This example derives the sum of two angle identities using the circle definitions of the trigonometric functions sine and cosine on the unit circle.

Start by drawing the point corresponding to sum of two angles (alpha) and (beta) on the unit circle. From the circle definitions of the trigonometric functions, we know the horizontal coordinate of this point is equal to and the vertical coordinate is equal to .

This gives us the initial setup to derive the identities, where the goal is to express and in terms of the trigonometry of the individual angles and .

Next, draw the trigonometry related to the angles and as two right triangles stacked on top of each other. I’ll also draw the length on top of the figure to make room for other expressions.

The key insight here is to draw a vertical line through the right-corner vertex of the right triangle corresponding to the angle . This forms two right triangles that are

*similar*to the right triangle formed by the angle . The vertical and horizontal components of the point formed by then can be represented using the side lengths of these two right-triangles.From the unit circle, we know that the adjacent side of the right triangle formed by is equal to and the opposite side is equal to .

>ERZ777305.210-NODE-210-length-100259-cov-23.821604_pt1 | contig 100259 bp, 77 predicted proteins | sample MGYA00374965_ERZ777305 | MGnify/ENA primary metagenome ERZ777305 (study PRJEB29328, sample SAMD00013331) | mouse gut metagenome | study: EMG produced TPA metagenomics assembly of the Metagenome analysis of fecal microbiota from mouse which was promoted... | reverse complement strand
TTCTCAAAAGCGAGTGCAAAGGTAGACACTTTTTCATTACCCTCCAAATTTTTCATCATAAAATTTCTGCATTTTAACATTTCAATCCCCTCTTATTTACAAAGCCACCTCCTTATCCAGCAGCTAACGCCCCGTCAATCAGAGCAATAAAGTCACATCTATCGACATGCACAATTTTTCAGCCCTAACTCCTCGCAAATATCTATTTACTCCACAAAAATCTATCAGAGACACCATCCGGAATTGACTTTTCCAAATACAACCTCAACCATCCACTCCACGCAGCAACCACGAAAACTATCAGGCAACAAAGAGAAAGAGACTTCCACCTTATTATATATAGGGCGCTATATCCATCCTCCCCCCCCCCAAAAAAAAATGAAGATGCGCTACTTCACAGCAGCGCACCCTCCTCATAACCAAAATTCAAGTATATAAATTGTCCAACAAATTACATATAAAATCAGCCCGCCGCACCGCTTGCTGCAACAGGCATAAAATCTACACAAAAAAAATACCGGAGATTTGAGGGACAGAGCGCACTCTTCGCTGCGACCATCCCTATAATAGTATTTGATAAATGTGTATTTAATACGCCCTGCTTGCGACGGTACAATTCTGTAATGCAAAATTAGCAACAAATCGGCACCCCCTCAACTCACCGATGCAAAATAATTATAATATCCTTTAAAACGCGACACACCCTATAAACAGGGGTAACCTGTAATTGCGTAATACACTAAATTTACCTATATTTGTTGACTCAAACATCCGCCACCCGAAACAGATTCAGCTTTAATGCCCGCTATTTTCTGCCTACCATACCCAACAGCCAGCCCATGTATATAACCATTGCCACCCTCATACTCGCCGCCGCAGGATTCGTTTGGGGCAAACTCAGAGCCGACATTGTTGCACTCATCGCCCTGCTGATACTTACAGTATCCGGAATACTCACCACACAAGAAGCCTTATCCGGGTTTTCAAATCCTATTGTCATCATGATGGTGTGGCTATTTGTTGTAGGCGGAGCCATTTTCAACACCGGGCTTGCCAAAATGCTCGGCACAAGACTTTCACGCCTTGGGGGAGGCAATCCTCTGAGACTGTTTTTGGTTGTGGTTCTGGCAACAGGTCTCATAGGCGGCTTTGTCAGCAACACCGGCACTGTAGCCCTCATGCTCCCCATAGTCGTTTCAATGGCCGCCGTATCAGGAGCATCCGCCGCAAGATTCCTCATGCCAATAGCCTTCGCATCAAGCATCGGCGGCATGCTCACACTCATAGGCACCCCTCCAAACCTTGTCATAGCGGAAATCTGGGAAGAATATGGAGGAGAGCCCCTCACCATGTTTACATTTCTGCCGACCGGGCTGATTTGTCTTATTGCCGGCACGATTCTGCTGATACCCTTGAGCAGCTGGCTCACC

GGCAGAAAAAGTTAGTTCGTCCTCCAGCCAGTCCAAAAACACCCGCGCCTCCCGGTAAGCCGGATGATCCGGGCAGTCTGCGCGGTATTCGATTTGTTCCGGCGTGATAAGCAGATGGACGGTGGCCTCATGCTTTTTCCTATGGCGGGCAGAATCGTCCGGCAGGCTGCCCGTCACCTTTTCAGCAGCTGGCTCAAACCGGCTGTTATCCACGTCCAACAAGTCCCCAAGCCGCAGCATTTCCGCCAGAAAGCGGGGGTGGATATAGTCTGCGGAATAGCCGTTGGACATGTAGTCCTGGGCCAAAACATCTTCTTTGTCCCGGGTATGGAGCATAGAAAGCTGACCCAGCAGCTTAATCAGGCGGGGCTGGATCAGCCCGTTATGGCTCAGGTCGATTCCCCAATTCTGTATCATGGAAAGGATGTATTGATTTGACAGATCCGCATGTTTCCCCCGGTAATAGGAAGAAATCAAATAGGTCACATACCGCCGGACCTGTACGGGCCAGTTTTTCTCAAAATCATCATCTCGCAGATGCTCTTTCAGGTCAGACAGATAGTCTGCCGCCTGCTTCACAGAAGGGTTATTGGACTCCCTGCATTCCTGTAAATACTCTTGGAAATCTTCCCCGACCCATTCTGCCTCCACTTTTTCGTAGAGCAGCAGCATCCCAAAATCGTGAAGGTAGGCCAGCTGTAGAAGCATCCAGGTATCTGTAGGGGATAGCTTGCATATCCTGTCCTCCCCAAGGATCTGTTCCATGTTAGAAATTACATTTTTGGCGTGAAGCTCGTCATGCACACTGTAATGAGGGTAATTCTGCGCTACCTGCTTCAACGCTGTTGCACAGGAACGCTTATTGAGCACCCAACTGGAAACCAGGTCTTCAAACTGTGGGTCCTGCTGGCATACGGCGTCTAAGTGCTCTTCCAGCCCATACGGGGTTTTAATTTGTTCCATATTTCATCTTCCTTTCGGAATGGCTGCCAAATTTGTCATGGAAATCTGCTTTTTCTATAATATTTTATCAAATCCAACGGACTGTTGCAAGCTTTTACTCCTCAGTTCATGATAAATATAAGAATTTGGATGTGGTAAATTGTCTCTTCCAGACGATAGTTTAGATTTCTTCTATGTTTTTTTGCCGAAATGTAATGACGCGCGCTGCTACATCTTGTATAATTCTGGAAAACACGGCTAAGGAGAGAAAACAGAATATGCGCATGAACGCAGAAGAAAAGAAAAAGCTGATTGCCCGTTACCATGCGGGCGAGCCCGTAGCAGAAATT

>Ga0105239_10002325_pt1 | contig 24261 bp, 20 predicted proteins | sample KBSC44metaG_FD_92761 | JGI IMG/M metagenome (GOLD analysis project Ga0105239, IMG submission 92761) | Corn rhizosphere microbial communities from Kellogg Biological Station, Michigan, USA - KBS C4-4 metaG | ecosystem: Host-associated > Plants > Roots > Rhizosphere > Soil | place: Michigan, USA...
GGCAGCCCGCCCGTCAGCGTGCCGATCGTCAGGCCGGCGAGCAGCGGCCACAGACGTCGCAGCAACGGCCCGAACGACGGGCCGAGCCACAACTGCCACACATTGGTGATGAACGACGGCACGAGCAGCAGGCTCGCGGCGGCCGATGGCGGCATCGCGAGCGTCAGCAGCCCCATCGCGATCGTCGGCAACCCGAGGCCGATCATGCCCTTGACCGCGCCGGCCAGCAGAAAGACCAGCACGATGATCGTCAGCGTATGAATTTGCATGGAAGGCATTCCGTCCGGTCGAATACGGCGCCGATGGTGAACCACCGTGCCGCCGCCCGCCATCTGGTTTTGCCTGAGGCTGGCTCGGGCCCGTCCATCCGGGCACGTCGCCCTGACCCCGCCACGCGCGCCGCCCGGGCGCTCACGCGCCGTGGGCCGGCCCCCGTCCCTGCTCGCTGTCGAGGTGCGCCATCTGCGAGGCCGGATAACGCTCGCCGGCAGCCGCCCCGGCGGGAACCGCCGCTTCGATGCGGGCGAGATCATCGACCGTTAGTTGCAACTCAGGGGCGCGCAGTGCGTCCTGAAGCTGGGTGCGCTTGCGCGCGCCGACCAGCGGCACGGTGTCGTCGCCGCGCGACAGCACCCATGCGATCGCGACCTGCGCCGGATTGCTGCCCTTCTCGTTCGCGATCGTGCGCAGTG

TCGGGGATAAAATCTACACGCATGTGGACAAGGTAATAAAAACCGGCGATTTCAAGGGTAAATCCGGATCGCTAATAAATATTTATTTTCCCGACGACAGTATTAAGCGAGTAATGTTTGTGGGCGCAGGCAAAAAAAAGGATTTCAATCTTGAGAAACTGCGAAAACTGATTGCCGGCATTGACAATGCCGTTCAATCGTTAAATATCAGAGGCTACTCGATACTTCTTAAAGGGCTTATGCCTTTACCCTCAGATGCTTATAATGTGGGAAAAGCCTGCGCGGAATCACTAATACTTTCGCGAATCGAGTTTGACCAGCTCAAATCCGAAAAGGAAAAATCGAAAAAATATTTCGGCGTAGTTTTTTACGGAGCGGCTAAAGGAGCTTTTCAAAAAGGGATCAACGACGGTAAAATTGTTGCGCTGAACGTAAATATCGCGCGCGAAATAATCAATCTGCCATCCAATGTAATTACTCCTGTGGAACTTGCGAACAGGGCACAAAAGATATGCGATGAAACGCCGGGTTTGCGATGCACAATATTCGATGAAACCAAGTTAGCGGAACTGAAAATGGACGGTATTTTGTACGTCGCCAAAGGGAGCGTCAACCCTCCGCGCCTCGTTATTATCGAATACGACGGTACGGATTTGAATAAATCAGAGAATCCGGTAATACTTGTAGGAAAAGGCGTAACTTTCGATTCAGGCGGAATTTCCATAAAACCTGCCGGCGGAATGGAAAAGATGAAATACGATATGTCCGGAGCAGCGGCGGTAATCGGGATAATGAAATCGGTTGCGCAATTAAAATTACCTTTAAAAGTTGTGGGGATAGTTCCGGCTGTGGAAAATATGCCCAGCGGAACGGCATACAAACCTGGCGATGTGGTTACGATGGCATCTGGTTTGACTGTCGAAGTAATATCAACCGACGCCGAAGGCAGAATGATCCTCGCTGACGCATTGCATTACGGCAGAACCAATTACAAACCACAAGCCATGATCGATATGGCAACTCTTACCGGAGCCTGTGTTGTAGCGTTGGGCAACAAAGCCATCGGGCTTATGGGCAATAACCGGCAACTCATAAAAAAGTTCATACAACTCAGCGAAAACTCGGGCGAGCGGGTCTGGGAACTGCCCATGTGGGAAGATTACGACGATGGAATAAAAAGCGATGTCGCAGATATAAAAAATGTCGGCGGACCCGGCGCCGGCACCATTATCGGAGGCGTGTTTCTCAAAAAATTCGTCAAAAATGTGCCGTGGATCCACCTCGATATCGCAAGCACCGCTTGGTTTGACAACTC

Since we now know the hypotenuse of this first similar right triangle, we can solve for the adjacent and opposite sides using the circle definitions of the trig functions. Note, you can also imagine scaling the adjacent side and opposite side by the value .

Repeat the same process to find the lengths of the second similar right triangle. This time the side lengths are scaled by the value .

Finally, equate the vertical and horizontal lengths together to derive the identities.

This results in the sum of two angles identities shown below.